I have a persistent hibernate object I obtained using session.save(object)

I changed it since.

I want to execute session.evict(object) to save memory, as I am done with the object.

The documentation to evict() here states that changes to the object will not be persisted. In other words - evict will cause me to lose changes I did to the object.

I could call session.flush() but that would flush all changes.

How can I persist changes made to a single persistent object before eviction?

  • Isn't it that changes to a persistent object can be saved anytime by Hibernate? I mean, regarding your argument against using flush(), maybe the changes that you do not want to save are already saved... – SJuan76 Jul 26 '11 at 20:54
  • @SJuan76 Can I bet my production code on this assumption? The "anytime" worries me - they can be saved anytime, or at least at session.flush(). But if I evict in between... will the evict flush the object just before it gets evicted? – Roman Zenka Jul 26 '11 at 20:59
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    Why not use a statelesssession to begin with – frictionlesspulley Jul 26 '11 at 21:38

Call session.save(object) or session.saveOrUpdate(object), then you can call evict on it if you must. However, you must flush the session before doing this. The session is designed to be a unit-of-work based interface, for good reason -- transactional semantics would be a disaster without this feature. If you need to flush individual entities without flushing others that are part of the same session, you need to rethink your unit-of-work.

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    I thought the save() method is used solely for turning a transient object (is not managed by Hibernate) into a persistent one. And saveOrUpdate() will work either on transient or detached objects. However, my object is persistent, it was already created and previously saved by Hibernate, but it changed since. – Roman Zenka Jul 26 '11 at 20:45
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    Is this a batch operation? I.e. are you inserting a large number of rows? If so see docs.jboss.org/hibernate/core/3.6/reference/en-US/html_single/…. If not, why are you trying to do this? – jonathan.cone Jul 26 '11 at 20:53
  • Yes, it is a batch operation. I am updating a table to a newer version, changing rows that are modified, deleting unused rows, adding new ones. I guess your advice is still applicable for this operation, thank you! – Roman Zenka Jul 26 '11 at 21:03
  • I am accepting this answer for the clarifying comment, although the answer itself is not applicable in this context. – Roman Zenka Jul 26 '11 at 21:04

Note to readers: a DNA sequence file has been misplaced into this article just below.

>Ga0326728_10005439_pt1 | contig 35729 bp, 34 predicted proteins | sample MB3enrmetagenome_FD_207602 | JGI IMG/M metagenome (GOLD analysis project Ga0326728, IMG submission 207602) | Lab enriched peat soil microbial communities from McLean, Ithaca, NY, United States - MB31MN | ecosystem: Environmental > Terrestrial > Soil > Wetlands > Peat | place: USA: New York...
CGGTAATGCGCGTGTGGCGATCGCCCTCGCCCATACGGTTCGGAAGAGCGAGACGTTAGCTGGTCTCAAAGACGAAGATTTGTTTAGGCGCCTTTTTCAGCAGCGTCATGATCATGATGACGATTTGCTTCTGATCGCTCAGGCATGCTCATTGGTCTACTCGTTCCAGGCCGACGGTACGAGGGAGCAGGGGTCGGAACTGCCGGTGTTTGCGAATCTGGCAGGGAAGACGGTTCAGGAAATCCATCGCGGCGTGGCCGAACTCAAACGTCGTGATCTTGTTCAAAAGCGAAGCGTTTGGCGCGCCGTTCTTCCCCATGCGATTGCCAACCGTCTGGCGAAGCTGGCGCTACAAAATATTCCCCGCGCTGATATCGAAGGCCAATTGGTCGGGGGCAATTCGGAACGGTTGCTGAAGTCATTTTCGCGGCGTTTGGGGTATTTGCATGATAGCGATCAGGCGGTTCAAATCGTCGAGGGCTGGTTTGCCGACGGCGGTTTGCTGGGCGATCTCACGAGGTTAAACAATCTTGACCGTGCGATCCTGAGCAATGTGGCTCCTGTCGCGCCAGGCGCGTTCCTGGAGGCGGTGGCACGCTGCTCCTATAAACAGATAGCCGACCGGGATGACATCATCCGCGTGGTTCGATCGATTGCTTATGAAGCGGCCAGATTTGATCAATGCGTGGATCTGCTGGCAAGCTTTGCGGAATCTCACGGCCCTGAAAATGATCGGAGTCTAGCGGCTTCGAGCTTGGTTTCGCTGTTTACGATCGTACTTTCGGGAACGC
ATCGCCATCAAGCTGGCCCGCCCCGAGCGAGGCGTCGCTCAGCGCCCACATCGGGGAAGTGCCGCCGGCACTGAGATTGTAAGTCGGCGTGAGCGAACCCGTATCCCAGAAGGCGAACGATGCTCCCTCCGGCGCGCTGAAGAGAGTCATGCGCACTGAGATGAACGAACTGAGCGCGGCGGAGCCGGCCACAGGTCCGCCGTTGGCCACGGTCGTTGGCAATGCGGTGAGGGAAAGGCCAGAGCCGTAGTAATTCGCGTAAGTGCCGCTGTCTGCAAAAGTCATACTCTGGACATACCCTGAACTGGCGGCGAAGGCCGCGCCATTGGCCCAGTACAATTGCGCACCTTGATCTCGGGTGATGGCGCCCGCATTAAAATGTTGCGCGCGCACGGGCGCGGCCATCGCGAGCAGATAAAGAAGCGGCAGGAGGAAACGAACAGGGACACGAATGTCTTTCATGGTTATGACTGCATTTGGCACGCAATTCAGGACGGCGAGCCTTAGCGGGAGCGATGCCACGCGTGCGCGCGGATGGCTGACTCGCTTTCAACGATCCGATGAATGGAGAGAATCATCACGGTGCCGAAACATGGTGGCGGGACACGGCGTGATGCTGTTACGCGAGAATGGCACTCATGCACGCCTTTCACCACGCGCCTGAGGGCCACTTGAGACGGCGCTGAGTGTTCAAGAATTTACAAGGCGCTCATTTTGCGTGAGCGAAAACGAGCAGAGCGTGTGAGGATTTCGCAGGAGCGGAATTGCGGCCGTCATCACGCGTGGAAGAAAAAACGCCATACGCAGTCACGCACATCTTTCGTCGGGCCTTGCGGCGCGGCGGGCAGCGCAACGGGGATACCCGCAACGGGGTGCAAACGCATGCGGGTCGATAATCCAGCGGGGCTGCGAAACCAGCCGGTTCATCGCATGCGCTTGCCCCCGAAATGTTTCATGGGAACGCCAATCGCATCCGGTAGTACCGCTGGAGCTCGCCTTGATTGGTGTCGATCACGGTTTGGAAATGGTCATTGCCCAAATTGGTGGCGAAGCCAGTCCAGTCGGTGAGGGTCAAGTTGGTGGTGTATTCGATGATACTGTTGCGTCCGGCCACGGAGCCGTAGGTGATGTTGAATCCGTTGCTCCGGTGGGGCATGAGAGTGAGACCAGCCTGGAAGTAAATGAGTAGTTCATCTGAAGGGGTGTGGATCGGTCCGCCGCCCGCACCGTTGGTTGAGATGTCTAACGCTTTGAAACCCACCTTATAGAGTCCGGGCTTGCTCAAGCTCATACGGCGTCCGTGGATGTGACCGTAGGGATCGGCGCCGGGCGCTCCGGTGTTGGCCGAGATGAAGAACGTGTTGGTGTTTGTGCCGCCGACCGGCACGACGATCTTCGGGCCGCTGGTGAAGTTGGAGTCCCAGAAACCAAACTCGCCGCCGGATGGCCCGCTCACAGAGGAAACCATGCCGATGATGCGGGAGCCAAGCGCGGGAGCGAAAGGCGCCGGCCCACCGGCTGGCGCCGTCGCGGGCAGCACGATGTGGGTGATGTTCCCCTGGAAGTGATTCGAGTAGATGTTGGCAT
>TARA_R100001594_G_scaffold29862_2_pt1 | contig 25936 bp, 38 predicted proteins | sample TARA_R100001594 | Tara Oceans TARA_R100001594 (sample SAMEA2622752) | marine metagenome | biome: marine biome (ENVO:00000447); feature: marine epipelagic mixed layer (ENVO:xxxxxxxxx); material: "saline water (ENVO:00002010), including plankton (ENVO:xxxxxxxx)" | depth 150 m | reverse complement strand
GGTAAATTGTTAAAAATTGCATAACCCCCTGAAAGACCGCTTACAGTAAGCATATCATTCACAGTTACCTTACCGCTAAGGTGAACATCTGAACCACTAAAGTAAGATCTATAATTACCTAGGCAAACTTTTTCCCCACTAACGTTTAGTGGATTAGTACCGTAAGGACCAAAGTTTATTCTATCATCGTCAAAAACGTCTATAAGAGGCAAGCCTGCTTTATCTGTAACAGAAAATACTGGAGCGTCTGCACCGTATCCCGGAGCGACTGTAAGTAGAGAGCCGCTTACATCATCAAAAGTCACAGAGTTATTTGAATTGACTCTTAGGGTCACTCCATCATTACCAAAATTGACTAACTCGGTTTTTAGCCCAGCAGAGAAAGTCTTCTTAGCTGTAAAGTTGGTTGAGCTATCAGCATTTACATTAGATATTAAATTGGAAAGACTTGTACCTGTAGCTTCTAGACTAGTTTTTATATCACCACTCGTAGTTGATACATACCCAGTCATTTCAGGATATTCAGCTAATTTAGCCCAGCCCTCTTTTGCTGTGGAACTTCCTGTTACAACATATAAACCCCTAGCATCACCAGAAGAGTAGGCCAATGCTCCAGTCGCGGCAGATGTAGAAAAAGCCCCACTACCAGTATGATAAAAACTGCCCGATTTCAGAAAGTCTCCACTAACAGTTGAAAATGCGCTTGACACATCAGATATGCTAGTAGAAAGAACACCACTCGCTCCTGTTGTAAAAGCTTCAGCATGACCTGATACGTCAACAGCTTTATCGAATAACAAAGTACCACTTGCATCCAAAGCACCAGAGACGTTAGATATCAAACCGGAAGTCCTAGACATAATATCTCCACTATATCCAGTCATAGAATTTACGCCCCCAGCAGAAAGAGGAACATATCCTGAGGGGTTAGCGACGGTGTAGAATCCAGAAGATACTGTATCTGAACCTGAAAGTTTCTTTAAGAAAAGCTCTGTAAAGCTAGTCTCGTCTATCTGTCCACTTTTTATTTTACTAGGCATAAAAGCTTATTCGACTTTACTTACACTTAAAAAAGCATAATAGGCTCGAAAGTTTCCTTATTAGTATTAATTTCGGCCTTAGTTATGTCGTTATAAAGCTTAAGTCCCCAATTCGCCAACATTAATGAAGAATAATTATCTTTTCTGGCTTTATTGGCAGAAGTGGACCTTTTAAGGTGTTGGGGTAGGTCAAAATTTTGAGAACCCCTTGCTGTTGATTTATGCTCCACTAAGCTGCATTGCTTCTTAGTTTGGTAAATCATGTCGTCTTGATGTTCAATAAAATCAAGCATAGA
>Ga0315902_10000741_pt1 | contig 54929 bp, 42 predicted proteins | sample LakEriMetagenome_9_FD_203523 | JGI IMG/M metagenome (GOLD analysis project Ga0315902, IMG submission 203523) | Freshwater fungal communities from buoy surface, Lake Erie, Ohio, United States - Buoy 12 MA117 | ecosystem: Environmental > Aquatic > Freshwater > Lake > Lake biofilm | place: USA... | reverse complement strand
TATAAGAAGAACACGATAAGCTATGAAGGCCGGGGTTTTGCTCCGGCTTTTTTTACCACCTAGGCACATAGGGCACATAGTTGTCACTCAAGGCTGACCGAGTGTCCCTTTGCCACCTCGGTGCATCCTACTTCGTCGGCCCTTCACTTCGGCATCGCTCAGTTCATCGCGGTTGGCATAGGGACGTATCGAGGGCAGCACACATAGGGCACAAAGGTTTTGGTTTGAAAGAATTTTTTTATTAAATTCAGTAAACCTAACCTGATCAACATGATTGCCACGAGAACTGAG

Doing session.evict(obj) will remove the object instance from the session cache. Therefore if you are saving the object for the first time, you will have to explicitly commit via session.save(obj) before evicting the object from the cache. Subsequent update calls should follow through session.saveOrUpdate(obj) or session.update(obj) before calling evict to remove the loaded object from the cache.

In doing so means you will have to explicitly call session.load(obj) or session.get(obj) when you need the instance of the object back in the cache.

  • Why does the documentation say this? save(Object): Persist the given transient instance, first assigning a generated identifier. (Or using the current value of the identifier property if the assigned generator is used.) This operation cascades to associated instances if the association is mapped with cascade="save-update". --- I already have an associated identifier, since the object was already saved before?? – Roman Zenka Jul 26 '11 at 20:57
  • The Object is transient until serialized. – Bitmap Jul 26 '11 at 21:10
  • And my point is - I already serialized the object a long time ago. Since then, it has changed several times. And now I want to evict it. So, since it is no longer transient, save should not be applicable. – Roman Zenka Jul 26 '11 at 21:23
  • You do not need save(..) in your case, the example given is to provide an open clarity on how to evict, In your case you should update(..) and call evict to remove the loaded object from the cache as required. – Bitmap Jul 26 '11 at 21:28
  • The Hibernate documentation is horribly confusing, then. It states that update will re-attach a previously detached object. But my object is not detached, it is persistent. Should I submit a ticket asking for the javadoc to be changed to reflect what the function really does? – Roman Zenka Jul 26 '11 at 21:30

Couldn't you manually save the object first via something like


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